In writing this update, there is a compulsion to write about the times we’re living through together. This would not be unusual for us, this newsletter often works to connect present moments to the past through materials posted in the Rise Up Archive. At the same time, there is something that feels too strange, too new, and too enormous to write about…or to write about just yet.
When we came across materials that addressed the challenges faced by immigrant communities and new Canadians during the SARS crisis, however, we knew we should share them. There are several issues of the Domestics’ Cross-Cultural News from 2003 that provide stories, information, and updates about living through SARS, and they mirror in many ways some of the concerns and issues of the current crisis.
The Domestics Cross Cultural News was the newsletter of INTERCEDE for the Rights of Domestic Workers, Caregivers, and Newcomers. From the time of their founding through to their merging into the Toronto Working Women’s Community Centre in 2011, INTERCEDE engaged in a range of campaigns to provide support to foreign domestic workers coming to Canada, including establishing paths to citizenship and improving employment standards and working conditions.
The cover story of the June 2003 newsletter, for example, includes an update on how to avoid transmission including frequent hand washing and isolation. And the May 2003 newsletter includes a column called Coco’s Corner which incorporated stories of “the effect of SARS on Caregivers,” including the following:
|“My employer did not want me to spend my days off at an apartment which I share with other Filipino nannies. She assumed that I would surely go to Asian stores to buy groceries and that I’d be exposed to or contract the SARS virus. Consequently, she terminated me without notice. To top it all, my employer even wrote degrading and unfavourable remarks and lies in my Record of Employment.” (DCCN, May 2003)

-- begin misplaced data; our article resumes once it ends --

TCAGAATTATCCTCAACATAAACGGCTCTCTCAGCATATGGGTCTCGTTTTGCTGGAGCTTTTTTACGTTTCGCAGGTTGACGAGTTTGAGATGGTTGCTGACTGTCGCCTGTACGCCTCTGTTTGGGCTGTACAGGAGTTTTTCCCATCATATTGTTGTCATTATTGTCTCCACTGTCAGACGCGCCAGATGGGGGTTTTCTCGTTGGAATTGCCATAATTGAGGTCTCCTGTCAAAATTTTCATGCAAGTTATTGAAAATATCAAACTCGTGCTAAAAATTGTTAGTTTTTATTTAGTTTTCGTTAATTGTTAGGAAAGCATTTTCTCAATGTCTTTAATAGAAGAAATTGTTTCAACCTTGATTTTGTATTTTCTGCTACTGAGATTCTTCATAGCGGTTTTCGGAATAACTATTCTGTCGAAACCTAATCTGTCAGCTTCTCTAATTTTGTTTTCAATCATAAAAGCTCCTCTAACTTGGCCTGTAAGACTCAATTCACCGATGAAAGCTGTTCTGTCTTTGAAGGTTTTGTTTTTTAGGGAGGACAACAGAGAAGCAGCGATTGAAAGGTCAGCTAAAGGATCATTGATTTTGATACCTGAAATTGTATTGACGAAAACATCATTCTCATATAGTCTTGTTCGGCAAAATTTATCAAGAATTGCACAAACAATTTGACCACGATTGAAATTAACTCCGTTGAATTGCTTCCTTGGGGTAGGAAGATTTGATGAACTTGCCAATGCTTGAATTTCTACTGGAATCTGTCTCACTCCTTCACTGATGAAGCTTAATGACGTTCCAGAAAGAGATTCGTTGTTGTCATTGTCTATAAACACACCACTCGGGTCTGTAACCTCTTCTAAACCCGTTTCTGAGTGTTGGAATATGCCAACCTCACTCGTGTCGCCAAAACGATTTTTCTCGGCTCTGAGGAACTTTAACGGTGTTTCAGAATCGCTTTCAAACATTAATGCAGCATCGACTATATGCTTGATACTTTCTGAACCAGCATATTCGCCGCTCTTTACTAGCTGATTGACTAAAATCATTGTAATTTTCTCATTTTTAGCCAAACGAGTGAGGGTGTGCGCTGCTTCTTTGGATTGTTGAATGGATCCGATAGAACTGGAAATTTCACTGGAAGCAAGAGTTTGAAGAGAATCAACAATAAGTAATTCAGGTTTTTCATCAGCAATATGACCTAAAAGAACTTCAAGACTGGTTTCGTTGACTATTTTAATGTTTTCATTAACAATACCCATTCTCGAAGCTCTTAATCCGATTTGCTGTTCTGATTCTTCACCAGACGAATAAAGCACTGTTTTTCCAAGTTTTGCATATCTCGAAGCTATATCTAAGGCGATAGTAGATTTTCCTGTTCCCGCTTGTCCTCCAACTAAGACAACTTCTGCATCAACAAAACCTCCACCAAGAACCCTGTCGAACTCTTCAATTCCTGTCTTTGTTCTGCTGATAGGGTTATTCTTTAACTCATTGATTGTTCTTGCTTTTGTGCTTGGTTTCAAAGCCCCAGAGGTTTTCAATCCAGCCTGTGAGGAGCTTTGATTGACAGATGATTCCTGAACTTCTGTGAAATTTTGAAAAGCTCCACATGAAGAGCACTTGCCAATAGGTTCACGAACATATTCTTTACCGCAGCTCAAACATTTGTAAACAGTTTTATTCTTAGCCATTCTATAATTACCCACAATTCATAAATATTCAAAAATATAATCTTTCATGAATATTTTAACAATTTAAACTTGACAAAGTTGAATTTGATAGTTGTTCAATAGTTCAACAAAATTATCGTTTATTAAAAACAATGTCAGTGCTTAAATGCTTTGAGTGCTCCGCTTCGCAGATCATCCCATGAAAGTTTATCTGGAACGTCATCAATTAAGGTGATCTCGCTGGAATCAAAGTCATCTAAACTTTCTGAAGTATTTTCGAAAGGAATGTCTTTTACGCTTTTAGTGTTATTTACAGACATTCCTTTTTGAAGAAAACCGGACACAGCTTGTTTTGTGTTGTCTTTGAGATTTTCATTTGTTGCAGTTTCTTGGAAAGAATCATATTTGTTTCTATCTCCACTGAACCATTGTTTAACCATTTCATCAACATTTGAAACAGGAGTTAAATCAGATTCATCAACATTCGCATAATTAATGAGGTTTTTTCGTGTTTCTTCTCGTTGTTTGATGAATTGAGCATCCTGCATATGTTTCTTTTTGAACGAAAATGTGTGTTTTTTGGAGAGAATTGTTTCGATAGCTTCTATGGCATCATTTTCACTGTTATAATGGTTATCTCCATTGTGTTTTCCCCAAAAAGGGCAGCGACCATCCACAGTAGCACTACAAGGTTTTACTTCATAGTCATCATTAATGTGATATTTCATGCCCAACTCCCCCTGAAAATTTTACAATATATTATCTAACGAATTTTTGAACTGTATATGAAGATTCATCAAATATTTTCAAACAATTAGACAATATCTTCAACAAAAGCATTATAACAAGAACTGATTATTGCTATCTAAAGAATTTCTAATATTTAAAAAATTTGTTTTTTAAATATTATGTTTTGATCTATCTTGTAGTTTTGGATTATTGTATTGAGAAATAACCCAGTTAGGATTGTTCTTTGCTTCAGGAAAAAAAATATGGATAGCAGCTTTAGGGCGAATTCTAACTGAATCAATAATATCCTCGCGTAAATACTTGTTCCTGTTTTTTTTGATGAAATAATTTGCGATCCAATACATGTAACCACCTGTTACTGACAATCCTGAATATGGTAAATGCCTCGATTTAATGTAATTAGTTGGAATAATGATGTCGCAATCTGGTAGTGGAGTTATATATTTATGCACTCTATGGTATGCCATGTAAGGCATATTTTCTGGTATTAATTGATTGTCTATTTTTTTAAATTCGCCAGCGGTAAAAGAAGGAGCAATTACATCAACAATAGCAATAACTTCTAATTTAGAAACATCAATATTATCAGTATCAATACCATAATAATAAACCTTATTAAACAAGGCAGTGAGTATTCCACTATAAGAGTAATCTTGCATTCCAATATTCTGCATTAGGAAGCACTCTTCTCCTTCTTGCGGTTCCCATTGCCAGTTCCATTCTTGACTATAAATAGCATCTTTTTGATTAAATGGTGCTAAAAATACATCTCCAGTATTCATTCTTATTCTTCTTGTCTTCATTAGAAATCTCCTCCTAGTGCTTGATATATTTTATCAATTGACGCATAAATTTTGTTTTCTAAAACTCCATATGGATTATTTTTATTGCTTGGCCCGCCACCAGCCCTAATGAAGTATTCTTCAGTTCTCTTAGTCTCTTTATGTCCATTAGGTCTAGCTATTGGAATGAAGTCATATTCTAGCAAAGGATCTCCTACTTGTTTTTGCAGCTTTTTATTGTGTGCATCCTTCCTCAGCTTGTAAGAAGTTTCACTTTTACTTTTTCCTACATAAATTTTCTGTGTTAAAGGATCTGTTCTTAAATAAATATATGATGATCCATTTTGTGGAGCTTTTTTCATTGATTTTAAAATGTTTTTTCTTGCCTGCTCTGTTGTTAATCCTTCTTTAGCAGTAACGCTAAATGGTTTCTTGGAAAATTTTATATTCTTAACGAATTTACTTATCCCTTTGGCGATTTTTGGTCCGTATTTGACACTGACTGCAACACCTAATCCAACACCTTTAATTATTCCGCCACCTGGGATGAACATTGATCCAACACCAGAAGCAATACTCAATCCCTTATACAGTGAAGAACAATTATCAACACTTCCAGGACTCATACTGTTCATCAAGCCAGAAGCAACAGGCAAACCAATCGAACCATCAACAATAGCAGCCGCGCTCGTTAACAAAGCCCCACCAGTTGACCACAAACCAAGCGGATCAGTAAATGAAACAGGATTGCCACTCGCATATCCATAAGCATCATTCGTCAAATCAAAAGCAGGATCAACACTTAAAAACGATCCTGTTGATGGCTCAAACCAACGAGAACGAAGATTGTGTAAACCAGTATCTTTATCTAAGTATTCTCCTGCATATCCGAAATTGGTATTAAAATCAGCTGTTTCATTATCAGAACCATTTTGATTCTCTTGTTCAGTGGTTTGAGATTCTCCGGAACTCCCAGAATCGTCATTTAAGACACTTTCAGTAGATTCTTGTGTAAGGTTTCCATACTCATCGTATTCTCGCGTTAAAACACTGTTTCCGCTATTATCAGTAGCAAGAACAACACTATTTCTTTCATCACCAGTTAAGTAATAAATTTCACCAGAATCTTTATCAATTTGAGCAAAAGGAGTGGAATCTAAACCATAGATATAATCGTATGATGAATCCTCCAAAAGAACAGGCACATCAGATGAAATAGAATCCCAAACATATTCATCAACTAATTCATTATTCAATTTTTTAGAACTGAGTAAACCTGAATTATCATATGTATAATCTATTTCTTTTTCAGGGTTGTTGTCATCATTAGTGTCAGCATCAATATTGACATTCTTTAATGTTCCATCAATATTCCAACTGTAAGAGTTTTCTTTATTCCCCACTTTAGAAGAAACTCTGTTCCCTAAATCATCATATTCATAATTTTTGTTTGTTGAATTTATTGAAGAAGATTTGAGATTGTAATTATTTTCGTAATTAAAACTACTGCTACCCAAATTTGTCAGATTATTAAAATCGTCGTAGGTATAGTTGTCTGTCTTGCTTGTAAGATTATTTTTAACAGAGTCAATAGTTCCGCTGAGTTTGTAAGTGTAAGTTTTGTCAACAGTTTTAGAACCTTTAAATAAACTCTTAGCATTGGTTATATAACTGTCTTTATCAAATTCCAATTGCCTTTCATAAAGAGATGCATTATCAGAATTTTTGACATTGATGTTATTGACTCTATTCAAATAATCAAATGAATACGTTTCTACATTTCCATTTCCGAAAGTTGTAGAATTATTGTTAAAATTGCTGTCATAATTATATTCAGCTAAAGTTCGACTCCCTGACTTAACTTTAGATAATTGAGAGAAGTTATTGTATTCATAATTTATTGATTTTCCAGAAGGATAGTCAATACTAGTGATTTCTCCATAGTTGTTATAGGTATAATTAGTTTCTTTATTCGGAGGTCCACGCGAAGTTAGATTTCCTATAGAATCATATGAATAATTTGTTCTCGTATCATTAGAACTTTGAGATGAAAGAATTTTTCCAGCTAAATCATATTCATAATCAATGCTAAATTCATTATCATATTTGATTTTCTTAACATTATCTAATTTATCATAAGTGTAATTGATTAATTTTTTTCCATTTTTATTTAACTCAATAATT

The racism that occurred during the time of SARS has been occurring once again. Since January there have been numerous reports of xenophobia and racism online in addition to in-person harassment. And racist concerns about the virus have led to people staying away from Asian businesses even before everything shut down, ensuring that Chinese communities across Canada will be particularly hard-hit by the economic aftermath of COVID-19.
In an article for the CBC published at the beginning of February, Rosemary Barton addressed the lessons learned about racism, hate, and scapegoating from the SARS crisis, and what it means for Canadians as they struggle with the consequences of the pandemic. She wrote, “We’re probably better prepared for the coronavirus now than we would have been without the SARS experience. But that experience also warned us that disease outbreaks can tear at our communities in ways vaccines can’t touch.”